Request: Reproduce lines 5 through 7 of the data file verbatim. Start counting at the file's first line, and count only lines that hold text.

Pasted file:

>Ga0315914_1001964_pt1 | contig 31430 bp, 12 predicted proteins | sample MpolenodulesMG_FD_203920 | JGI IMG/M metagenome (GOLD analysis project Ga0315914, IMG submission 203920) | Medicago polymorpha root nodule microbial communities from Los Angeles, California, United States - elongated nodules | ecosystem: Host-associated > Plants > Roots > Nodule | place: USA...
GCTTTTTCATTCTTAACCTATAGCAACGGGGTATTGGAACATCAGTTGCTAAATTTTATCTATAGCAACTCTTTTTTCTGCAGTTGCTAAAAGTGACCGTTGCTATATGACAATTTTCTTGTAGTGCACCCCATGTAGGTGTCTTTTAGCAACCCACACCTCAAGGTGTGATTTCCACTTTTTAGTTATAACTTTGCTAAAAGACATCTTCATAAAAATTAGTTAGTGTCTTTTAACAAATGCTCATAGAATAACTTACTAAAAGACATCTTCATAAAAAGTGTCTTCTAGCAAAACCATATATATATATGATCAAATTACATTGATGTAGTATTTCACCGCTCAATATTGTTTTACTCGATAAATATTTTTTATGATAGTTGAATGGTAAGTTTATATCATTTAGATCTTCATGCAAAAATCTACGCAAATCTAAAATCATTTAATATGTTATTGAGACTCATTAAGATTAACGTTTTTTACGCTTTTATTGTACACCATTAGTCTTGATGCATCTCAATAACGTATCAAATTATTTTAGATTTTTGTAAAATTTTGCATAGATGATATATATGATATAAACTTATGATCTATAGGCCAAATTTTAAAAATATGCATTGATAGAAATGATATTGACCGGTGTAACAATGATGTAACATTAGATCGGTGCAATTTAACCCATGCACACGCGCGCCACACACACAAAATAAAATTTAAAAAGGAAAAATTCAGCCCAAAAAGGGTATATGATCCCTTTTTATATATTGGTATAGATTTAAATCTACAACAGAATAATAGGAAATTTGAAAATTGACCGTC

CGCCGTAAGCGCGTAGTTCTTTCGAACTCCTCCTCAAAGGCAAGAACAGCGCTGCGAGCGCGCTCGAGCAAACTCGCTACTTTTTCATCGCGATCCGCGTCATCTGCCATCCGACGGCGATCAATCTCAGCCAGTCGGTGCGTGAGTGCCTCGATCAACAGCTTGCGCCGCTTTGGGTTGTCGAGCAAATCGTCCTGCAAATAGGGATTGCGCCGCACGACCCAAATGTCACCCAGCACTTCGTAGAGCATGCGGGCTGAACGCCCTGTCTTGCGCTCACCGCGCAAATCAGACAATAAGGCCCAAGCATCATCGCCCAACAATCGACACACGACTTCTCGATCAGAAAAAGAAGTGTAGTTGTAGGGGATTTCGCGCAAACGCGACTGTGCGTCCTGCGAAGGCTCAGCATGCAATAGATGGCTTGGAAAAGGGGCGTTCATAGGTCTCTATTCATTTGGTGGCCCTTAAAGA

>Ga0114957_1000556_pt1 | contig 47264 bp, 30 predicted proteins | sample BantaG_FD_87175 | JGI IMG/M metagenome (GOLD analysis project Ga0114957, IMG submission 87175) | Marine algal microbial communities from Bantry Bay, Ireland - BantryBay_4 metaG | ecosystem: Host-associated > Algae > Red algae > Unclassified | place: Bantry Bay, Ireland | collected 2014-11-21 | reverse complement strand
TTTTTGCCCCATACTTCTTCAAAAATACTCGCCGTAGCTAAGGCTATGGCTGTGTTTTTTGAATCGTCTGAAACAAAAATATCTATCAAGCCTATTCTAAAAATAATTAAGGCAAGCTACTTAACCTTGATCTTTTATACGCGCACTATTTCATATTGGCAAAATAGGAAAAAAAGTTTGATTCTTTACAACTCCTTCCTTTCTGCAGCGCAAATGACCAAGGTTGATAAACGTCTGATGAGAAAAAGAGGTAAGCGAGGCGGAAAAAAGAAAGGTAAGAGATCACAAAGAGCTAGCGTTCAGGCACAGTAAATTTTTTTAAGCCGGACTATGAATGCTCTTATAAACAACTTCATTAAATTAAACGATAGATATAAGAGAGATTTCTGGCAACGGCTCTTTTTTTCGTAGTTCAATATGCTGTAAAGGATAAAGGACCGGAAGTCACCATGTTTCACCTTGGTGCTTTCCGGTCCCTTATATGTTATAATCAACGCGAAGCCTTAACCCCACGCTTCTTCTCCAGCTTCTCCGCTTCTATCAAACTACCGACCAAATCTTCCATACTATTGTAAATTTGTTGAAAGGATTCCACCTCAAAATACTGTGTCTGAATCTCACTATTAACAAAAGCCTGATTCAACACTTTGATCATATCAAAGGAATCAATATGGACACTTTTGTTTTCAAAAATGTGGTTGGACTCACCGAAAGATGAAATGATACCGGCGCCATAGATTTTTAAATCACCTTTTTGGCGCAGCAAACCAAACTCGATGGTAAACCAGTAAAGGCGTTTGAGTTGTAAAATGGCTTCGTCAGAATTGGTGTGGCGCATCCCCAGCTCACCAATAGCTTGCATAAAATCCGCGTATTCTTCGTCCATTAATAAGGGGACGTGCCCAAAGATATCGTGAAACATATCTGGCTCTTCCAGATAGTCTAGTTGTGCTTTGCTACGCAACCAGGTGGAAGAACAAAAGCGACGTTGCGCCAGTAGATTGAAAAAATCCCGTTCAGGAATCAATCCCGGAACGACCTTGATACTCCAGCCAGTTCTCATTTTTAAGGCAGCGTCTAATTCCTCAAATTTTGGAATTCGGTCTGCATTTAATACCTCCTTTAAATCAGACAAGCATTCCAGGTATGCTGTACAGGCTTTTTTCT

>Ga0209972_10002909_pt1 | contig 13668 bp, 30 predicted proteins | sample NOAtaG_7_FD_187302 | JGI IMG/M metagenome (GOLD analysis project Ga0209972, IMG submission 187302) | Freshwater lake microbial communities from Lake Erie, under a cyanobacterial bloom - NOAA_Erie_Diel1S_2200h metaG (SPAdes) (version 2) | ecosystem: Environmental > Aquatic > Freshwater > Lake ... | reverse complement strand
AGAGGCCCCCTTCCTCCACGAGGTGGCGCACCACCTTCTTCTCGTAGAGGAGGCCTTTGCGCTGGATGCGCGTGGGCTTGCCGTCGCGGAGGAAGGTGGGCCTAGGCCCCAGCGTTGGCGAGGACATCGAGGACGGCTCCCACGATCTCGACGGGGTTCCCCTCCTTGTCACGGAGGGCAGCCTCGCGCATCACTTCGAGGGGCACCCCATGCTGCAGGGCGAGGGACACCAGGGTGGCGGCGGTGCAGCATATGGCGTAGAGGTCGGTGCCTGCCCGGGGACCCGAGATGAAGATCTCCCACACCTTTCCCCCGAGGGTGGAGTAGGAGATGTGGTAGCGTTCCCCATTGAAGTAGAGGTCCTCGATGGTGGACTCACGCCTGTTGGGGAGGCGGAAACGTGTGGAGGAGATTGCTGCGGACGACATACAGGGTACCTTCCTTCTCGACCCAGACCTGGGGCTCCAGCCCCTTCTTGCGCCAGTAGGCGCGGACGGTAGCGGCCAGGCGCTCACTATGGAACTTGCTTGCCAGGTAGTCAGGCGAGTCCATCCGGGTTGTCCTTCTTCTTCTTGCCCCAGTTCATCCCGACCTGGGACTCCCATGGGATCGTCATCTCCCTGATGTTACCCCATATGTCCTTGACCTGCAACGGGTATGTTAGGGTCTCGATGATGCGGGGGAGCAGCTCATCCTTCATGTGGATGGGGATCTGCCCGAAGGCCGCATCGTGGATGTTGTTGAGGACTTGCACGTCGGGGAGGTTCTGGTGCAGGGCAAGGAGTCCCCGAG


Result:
TTTTTGCCCCATACTTCTTCAAAAATACTCGCCGTAGCTAAGGCTATGGCTGTGTTTTTTGAATCGTCTGAAACAAAAATATCTATCAAGCCTATTCTAAAAATAATTAAGGCAAGCTACTTAACCTTGATCTTTTATACGCGCACTATTTCATATTGGCAAAATAGGAAAAAAAGTTTGATTCTTTACAACTCCTTCCTTTCTGCAGCGCAAATGACCAAGGTTGATAAACGTCTGATGAGAAAAAGAGGTAAGCGAGGCGGAAAAAAGAAAGGTAAGAGATCACAAAGAGCTAGCGTTCAGGCACAGTAAATTTTTTTAAGCCGGACTATGAATGCTCTTATAAACAACTTCATTAAATTAAACGATAGATATAAGAGAGATTTCTGGCAACGGCTCTTTTTTTCGTAGTTCAATATGCTGTAAAGGATAAAGGACCGGAAGTCACCATGTTTCACCTTGGTGCTTTCCGGTCCCTTATATGTTATAATCAACGCGAAGCCTTAACCCCACGCTTCTTCTCCAGCTTCTCCGCTTCTATCAAACTACCGACCAAATCTTCCATACTATTGTAAATTTGTTGAAAGGATTCCACCTCAAAATACTGTGTCTGAATCTCACTATTAACAAAAGCCTGATTCAACACTTTGATCATATCAAAGGAATCAATATGGACACTTTTGTTTTCAAAAATGTGGTTGGACTCACCGAAAGATGAAATGATACCGGCGCCATAGATTTTTAAATCACCTTTTTGGCGCAGCAAACCAAACTCGATGGTAAACCAGTAAAGGCGTTTGAGTTGTAAAATGGCTTCGTCAGAATTGGTGTGGCGCATCCCCAGCTCACCAATAGCTTGCATAAAATCCGCGTATTCTTCGTCCATTAATAAGGGGACGTGCCCAAAGATATCGTGAAACATATCTGGCTCTTCCAGATAGTCTAGTTGTGCTTTGCTACGCAACCAGGTGGAAGAACAAAAGCGACGTTGCGCCAGTAGATTGAAAAAATCCCGTTCAGGAATCAATCCCGGAACGACCTTGATACTCCAGCCAGTTCTCATTTTTAAGGCAGCGTCTAATTCCTCAAATTTTGGAATTCGGTCTGCATTTAATACCTCCTTTAAATCAGACAAGCATTCCAGGTATGCTGTACAGGCTTTTTTCT

>Ga0209972_10002909_pt1 | contig 13668 bp, 30 predicted proteins | sample NOAtaG_7_FD_187302 | JGI IMG/M metagenome (GOLD analysis project Ga0209972, IMG submission 187302) | Freshwater lake microbial communities from Lake Erie, under a cyanobacterial bloom - NOAA_Erie_Diel1S_2200h metaG (SPAdes) (version 2) | ecosystem: Environmental > Aquatic > Freshwater > Lake ... | reverse complement strand
AGAGGCCCCCTTCCTCCACGAGGTGGCGCACCACCTTCTTCTCGTAGAGGAGGCCTTTGCGCTGGATGCGCGTGGGCTTGCCGTCGCGGAGGAAGGTGGGCCTAGGCCCCAGCGTTGGCGAGGACATCGAGGACGGCTCCCACGATCTCGACGGGGTTCCCCTCCTTGTCACGGAGGGCAGCCTCGCGCATCACTTCGAGGGGCACCCCATGCTGCAGGGCGAGGGACACCAGGGTGGCGGCGGTGCAGCATATGGCGTAGAGGTCGGTGCCTGCCCGGGGACCCGAGATGAAGATCTCCCACACCTTTCCCCCGAGGGTGGAGTAGGAGATGTGGTAGCGTTCCCCATTGAAGTAGAGGTCCTCGATGGTGGACTCACGCCTGTTGGGGAGGCGGAAACGTGTGGAGGAGATTGCTGCGGACGACATACAGGGTACCTTCCTTCTCGACCCAGACCTGGGGCTCCAGCCCCTTCTTGCGCCAGTAGGCGCGGACGGTAGCGGCCAGGCGCTCACTATGGAACTTGCTTGCCAGGTAGTCAGGCGAGTCCATCCGGGTTGTCCTTCTTCTTCTTGCCCCAGTTCATCCCGACCTGGGACTCCCATGGGATCGTCATCTCCCTGATGTTACCCCATATGTCCTTGACCTGCAACGGGTATGTTAGGGTCTCGATGATGCGGGGGAGCAGCTCATCCTTCATGTGGATGGGGATCTGCCCGAAGGCCGCATCGTGGATGTTGTTGAGGACTTGCACGTCGGGGAGGTTCTGGTGCAGGGCAAGGAGTCCCCGAG